We obtained national cost figures from the Medical Expenditure Panel Survey (MEPS), provided by the Agency for Healthcare Research and Quality (AHRQ) for 201019 to calculate the hospitalization costs per year attributed to misdiagnosed lower extremity pseudocellulitis. We next determined the average length of hospitalization for pseudocellulitis patients in which presumed cellulitis was the primary reason for admission and admission was unnecessary. To calculate the hospital cost per patient, the average patient length of stay was multiplied by the per diem cost of an average inpatient stay of that length. This value was multiplied by the total annual cases of misdiagnosed lower extremity cellulitis as calculated above (eTable1 in the Supplement) to estimate the annual cost of misdiagnosed cellulitis in the United States.
A total of 840 patient encounters were identified, of which 259 met inclusion criteria (Figure). Of these included patients, 79 (30.5%) patients were given an alternative diagnosis during the hospital course or within 30 days of discharge and were considered to have pseudocellulitis (Figure) (eTable 4 in the Supplement). The remaining 180 (69.5%) were all discharged with a diagnosis of cellulitis. Fifty-two (65.8%) of the patients with pseudocellulitis had cellulitis as the primary diagnosis on admission, and this subgroup was used for all subsequent analyses to determine the complications and costs attributable to the misdiagnosis of cellulitis. Within this subgroup, 50% were female, the mean (SD) age was 60.4 (17.6) years, 71% were white, 14% were black, 8% were Hispanic, and 8% were other races (Table 1).
Among the 52 pseudocellulitis patients admitted primarily for cellulitis, the mean (SD) length of hospitalization stay was 4.8 (4.0) days, with 25% staying longer than a week (Table 1). All 52 patients received at least 1 antibiotic intravenously while in the hospital, with 31 (60%) receiving 2 or more. Thirty (58%) of the 52 patients were discharged on antibiotics, with 28 (54%) receiving oral antibiotics and 2 (4%) receiving antibiotics intravenously.
Clinical review revealed that 44 (85%) of 52 patients with misdiagnosed cellulitis would not have required hospital admission for treatment had they been diagnosed correctly (Table 1). The mean (SD) length of stay for these unnecessary admissions was 4.3 (3.7) days. Forty-eight (92%) of the 52 patients would not have required any antibiotics based on their ultimate diagnoses. Furthermore, of the 30 pseudocellulitis patients who received antibiotics on discharge, 26 (87%) did not require antibiotics at discharge based on their correct diagnoses.
We evaluated patients’ utilization of health care within 30 days after discharge. Of note, 8 of 52 patients had no record available for 30-day comparison and were omitted from our complication analysis; therefore these following percentages are calculated out of 44 included patients. Fourteen (31.8%) patients had a complication or potentially avoidable utilization of health care related to their misdiagnosis, antibiotics, or hospital stay (Table 1). Three (6.8%) patients had an outpatient visit for a complication and 6 (13.6%) patients were readmitted within 30 days. Patient complications included drug eruption, diarrhea, and gastrointestinal distress.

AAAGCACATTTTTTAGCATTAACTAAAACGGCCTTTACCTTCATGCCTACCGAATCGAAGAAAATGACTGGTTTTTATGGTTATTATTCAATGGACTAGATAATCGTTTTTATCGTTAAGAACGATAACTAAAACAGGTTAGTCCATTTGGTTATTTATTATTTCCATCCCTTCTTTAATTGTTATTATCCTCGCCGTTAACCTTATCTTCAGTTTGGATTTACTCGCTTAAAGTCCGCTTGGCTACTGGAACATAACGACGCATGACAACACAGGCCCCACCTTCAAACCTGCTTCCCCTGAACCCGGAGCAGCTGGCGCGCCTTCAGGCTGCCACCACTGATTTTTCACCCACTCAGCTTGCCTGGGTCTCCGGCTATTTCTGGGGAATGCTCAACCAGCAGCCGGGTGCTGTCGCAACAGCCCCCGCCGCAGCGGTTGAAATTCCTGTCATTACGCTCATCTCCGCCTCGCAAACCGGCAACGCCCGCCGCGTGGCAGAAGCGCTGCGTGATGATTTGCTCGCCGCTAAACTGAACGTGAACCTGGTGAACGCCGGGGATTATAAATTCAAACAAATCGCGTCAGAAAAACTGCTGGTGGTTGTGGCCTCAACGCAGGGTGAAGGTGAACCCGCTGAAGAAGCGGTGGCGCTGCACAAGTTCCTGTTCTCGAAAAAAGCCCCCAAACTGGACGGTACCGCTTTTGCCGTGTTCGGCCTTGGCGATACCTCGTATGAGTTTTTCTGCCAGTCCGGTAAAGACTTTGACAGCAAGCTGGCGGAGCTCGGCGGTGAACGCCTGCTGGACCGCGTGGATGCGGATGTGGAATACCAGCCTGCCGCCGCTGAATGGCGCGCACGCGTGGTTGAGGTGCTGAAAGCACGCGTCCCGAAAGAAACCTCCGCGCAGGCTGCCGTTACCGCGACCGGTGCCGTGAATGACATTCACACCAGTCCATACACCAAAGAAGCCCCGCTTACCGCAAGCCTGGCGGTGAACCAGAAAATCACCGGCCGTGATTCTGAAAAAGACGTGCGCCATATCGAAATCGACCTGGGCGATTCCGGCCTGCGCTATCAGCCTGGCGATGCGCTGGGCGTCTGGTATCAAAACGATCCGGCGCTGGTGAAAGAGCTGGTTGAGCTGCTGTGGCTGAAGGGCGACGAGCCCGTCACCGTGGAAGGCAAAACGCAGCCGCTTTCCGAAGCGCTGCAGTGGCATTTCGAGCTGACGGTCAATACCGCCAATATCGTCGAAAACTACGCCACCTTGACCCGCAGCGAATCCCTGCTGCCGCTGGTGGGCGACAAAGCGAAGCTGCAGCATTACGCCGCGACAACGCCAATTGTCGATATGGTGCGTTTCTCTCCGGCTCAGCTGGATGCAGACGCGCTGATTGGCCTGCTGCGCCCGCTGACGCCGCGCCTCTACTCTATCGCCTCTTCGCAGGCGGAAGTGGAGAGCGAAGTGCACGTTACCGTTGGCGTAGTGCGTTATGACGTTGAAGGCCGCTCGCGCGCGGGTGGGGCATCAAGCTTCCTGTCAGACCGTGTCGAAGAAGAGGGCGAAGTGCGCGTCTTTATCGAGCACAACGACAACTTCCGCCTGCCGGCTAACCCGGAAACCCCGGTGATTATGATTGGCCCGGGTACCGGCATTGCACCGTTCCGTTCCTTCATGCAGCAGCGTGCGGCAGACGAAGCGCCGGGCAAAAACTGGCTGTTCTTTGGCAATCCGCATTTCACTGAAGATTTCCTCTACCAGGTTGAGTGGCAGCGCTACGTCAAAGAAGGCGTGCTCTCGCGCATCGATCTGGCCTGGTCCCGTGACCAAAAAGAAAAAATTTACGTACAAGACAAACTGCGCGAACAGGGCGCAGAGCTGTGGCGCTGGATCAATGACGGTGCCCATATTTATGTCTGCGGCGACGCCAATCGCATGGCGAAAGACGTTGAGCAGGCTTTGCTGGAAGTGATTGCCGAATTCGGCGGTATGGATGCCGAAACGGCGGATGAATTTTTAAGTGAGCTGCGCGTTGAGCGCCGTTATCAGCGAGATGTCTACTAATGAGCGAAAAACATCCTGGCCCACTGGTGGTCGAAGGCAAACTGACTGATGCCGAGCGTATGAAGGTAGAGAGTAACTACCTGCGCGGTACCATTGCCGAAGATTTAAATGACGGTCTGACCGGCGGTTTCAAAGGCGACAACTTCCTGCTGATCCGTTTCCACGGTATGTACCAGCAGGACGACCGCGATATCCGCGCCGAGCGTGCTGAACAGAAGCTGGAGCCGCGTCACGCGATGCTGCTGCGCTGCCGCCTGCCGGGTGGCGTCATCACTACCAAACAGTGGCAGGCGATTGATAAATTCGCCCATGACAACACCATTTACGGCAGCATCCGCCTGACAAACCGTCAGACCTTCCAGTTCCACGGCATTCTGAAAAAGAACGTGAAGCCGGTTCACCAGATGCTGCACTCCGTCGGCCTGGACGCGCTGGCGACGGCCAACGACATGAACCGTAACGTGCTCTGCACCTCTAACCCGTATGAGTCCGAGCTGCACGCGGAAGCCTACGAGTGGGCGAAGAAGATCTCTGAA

Of the patients admitted for cellulitis through the ED, 30% were ultimately found to have pseudocellulitis (Figure). Among patients misdiagnosed with cellulitis, 52 of 79 (66%) were admitted primarily for inpatient treatment of cellulitis, and 44 of 52 (85%) of these admitted patients did not require admission based on their ultimate diagnosis (Figure) (Table 1).
When determining the total number of patients who are admitted annually through the ED for uncomplicated lower extremity cellulitis, we excluded patients who presented with an abscess. In our current study we demonstrate an abscess rate of 108 of 840 (12.9%), and found a range of 15% to 67%2,20-23 per our literature review. Therefore, we use a range from 12.9% to 67% for our calculations, and cellulitis cases complicated by abscess were removed from our cost calculations. Based on a median of 2 590 380 patients presenting to the ED with cellulitis annually,1,6,20,24,25 this results in an estimated 90 000 to 240 000 patients who are admitted annually through the ED for uncomplicated lower extremity cellulitis (see detailed calculations in eTable 2 in the Supplement).
According to the Household Component of the Medical Expenditure Panel Survey (MEPS-HC) for hospital inpatient stays in 2010, the cost for the mean length of hospital stay for unnecessary admissions (4.3 days) is $12 656.90 (Table 1).19 Based on these data and a review of the literature, we estimated that there are between 18 000 and 48 000 patients admitted through the ED with a primary diagnosis of presumed lower extremity cellulitis who are misdiagnosed, of which 15 000 to 40 000 are unnecessary (eTable 2 in the Supplement). This leads to 66 000 to 175 000 excess inpatient days at an annual cost of $195 million to $515 million (eTable 3 in the Supplement) (Table 2). This estimate does not include the additional cost of antibiotics after discharge or subsequent health care visits for complications related to unnecessary cellulitis treatment.
Current estimates show that for every 8 to 39 patients treated with antibiotics 1 will develop C difficile colitis,26,27 and 0.004% to 0.015% of patients develop antibiotic-induced anaphylaxis.28,29 Furthermore, hospitalization carries the risk of nosocomial infections, with an average rate of 4% from the most recent Center for Disease Control (CDC) reports.30 While none of the patients in our cohort developed nosocomial infections, C difficile infection, or anaphylaxis, when extrapolated across the estimated population of all patients with misdiagnosed cellulitis, we estimate that inappropriate interventions result in 617 to 1628 nosocomial infections, 437 to 5551 cases of C difficile colitis, and 1 to 7 cases of anaphylaxis annually (Table 3).